Traws Eryri, new 200km cycling route launched in North Wales
North Wales is now home to the UK’s latest long distance off-road cycling route created by charity Cycling UK, Traws Eryri.
This multi-day route weaves its way for 122 miles (196km) through the wilds of Wales, as it heads through the less visited parts of Parc Cenedlaethol Eryri as it takes in the Mawddach estuary, the forests of Coed y Brenin and Gwydir, and remnants of North Wales’ slate mining heritage.
With 4424m of ascent – more than four times the height of Yr Wyddfa (1065m) from sea level – it is a route for the adventurous. The charity estimates it will take four to five days to ride for competent riders on special off-road bikes like mountain or gravel bikes.
Sarah Mitchell, Cycling UK chief executive said:
“North Wales is arguably the adventure capital of Britain and has some fantastic mountain biking trail centres. With Traws Eryri, we wanted to inspire people to venture beyond the forest and explore more of the National Park in a sustainable, active way.
“Working with Natural Resources Wales, Cycling UK has created a route that we’re sure will soon be on the bucket list for local, national and international visitors.”
The route’s creation was funded by Natural Resources Wales (NRW), and put together by the cycling charity over three years. Over this period, Cycling UK engaged with local communities and off-road riders to get their views on the best possible route, and negotiated with landowners to agree new cycling access on suitable sections of trail to link the route together.
John Taylor, NRW’s North West Wales Team Leader for Recreation, said:
“We are pleased to have launched the Traws Eryri Route in collaboration with Cycling UK. This is a fantastic, collaborative project with our local knowledge shaping a really great, sustainable tourism project.
“The route connects existing mountain bike trail centres with an off-road cycle route, blending the best of public rights of way and existing tracks to offer a longer-distance, wilder-feeling cycling route.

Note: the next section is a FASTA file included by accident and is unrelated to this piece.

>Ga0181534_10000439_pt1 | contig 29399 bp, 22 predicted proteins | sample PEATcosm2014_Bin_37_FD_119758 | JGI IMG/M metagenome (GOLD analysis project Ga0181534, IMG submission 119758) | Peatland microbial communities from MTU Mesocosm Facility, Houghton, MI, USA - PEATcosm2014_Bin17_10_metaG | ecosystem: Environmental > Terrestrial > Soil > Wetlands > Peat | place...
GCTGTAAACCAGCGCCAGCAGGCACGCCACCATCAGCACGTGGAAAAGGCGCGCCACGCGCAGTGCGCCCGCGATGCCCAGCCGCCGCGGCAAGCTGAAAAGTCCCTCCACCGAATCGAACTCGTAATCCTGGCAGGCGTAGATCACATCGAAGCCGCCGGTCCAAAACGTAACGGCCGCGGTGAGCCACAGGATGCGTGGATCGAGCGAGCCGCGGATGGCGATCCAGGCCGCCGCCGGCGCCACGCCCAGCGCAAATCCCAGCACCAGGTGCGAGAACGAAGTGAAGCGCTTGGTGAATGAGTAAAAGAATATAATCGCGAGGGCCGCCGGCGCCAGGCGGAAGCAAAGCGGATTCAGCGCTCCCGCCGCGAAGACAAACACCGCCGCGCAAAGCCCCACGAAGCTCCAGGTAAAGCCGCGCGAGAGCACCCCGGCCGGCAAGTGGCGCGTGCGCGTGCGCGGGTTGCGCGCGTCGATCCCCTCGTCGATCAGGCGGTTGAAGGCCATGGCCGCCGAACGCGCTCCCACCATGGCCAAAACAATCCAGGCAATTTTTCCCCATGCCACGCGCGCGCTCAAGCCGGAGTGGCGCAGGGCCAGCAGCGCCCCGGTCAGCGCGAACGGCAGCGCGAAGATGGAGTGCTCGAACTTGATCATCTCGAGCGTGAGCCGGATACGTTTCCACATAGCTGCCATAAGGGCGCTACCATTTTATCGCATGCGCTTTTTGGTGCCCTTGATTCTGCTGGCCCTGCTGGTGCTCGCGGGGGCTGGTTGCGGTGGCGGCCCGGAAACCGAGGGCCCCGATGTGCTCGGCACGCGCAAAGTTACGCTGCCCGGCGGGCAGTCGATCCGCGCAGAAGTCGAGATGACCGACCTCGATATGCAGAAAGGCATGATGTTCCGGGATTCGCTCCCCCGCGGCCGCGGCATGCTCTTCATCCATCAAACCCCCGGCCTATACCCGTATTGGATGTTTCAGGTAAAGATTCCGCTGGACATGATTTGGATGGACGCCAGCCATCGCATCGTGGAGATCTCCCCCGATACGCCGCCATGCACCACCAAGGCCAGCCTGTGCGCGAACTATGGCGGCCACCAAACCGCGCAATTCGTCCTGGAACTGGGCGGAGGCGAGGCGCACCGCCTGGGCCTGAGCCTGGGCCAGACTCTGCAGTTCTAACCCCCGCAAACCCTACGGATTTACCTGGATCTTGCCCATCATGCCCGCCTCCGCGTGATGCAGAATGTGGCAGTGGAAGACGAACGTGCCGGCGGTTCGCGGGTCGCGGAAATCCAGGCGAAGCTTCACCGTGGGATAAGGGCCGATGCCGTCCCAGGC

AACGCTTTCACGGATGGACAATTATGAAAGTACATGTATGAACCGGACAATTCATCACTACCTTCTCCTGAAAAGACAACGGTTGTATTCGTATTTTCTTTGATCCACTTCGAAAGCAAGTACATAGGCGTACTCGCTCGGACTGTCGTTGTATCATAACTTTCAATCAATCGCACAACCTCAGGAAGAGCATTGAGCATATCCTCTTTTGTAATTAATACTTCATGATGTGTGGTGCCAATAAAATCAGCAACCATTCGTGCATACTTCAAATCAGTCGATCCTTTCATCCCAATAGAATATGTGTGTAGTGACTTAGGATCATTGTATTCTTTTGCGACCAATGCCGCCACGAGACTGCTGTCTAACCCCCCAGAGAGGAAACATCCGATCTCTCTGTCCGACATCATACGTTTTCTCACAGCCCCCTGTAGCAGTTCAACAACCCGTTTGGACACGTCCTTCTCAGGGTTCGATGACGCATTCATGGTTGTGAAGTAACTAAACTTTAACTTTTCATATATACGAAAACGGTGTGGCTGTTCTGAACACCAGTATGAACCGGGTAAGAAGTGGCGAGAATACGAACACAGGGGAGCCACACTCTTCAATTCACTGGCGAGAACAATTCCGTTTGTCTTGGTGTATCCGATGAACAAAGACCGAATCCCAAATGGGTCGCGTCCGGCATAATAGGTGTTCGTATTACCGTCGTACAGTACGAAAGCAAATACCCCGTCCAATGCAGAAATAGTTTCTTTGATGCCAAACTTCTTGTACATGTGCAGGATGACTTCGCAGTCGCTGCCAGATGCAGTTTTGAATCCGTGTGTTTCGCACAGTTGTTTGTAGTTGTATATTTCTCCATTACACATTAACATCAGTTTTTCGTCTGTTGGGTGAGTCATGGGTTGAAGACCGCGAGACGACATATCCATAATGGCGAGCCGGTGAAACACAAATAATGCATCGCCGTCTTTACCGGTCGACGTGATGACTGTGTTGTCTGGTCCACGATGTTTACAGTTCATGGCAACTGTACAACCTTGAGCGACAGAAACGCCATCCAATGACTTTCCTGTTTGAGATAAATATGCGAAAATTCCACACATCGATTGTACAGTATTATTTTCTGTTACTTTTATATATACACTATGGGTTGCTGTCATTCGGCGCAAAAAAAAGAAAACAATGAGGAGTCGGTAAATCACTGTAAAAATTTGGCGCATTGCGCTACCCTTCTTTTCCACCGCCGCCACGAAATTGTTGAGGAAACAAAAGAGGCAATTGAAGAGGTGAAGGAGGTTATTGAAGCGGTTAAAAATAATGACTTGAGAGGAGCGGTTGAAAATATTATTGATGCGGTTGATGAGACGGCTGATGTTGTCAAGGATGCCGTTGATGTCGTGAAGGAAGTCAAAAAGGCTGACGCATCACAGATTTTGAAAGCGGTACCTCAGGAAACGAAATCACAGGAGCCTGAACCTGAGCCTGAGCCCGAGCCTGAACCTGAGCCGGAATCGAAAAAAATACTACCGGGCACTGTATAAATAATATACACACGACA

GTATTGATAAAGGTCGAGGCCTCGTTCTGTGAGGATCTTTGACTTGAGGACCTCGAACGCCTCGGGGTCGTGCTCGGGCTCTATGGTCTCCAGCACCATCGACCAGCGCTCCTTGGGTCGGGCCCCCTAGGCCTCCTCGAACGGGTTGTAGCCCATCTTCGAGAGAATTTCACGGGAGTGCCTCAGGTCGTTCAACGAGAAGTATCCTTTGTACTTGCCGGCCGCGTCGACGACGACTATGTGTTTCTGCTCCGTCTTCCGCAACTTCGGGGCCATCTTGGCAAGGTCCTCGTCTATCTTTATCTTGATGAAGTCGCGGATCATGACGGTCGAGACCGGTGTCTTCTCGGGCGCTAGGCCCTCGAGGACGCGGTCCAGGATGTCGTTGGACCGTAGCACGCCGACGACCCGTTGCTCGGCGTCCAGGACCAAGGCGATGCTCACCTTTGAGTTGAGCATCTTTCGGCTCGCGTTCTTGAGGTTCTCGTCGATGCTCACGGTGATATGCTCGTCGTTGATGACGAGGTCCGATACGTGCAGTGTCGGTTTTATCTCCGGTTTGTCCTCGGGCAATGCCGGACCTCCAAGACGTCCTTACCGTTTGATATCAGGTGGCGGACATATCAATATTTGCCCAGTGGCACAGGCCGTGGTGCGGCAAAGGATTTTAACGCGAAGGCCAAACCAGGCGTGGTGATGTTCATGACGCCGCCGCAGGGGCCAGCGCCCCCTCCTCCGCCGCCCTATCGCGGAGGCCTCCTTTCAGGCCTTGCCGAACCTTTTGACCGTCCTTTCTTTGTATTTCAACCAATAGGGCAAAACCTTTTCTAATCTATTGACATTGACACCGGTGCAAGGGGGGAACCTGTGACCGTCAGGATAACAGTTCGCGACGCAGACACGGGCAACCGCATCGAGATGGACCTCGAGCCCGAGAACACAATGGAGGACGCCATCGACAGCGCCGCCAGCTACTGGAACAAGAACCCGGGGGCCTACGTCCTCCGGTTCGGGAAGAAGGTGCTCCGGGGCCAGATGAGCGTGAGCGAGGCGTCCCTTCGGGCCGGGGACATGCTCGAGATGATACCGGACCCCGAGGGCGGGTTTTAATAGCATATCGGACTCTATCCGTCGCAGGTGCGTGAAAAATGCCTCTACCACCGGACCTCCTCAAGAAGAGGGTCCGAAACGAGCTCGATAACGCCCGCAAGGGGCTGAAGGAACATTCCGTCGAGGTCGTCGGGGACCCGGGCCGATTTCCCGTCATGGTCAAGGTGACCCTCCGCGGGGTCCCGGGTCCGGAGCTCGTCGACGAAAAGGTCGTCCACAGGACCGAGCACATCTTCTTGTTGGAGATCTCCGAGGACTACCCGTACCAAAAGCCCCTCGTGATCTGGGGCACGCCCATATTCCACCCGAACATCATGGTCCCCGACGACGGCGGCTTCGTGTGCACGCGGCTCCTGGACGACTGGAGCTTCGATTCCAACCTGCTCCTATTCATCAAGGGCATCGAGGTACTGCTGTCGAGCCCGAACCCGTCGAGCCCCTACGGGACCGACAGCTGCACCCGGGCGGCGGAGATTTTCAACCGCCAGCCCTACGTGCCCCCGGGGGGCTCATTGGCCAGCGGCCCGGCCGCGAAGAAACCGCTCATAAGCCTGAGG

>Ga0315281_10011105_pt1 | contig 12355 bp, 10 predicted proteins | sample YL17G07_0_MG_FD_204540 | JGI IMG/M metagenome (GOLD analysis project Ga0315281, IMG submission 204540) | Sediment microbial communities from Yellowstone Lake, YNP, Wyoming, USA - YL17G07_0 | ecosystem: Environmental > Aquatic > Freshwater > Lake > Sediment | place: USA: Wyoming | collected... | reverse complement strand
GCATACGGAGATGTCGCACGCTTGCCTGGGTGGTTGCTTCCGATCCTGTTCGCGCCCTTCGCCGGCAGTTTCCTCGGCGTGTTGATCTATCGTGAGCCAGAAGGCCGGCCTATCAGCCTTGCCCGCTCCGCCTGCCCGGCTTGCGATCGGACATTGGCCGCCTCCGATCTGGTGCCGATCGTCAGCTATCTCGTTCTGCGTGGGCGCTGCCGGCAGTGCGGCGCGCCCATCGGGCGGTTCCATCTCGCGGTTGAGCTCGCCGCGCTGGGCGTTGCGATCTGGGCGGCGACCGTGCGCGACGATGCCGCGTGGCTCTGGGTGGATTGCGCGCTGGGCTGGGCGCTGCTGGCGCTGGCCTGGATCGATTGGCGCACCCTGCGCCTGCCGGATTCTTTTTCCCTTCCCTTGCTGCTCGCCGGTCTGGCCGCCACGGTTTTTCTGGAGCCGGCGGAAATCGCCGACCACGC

“This will build on the existing cycle tourism product in the area, support local businesses, and provide a low carbon cycle attraction, offering an alternative to car dependent tourism.
“This type of project fits in with our wider work to tackle the climate and nature emergencies.”
Cycle tourism spending from cyclists in the UK generates £520m per year. There are 1.23 million overnight trips each year, benefiting small businesses in particular, and these contribute £433m to the economy. A survey of riders of King Alfred’s Way, a route starting in Winchester which Cycling UK launched in 2020, shows on average every cyclist spends £83.60 per day on food and accommodation.
Cycling UK hopes interest in Traws Eryri will result in similar economic benefits for the Welsh hospitality sector along the route.
“Routes like Traws Eryri aren’t just for outdoor enthusiasts, but as Cycling UK has found also for the local rural economy which benefits from the passing trade,” said Sarah Mitchell. “On Traws Eryri, you’ll want to travel light to get up the hills and make the most of the supply points of the local shops, pubs and tea rooms you pass by – and many of these will be off the beaten track.”
The Traws Eryri sits within Cycling UK’s wider goal to see the creation of a network of long-distance off-road routes across the length and breadth of Great Britain, taking in its amazing places and wild landscapes.
It is the seventh long distance cycling route Cycling UK has launched since its riders’ route for the North Downs Way was unveiled in 2018.
For further information visit: www.cyclinguk.org/traws-eryri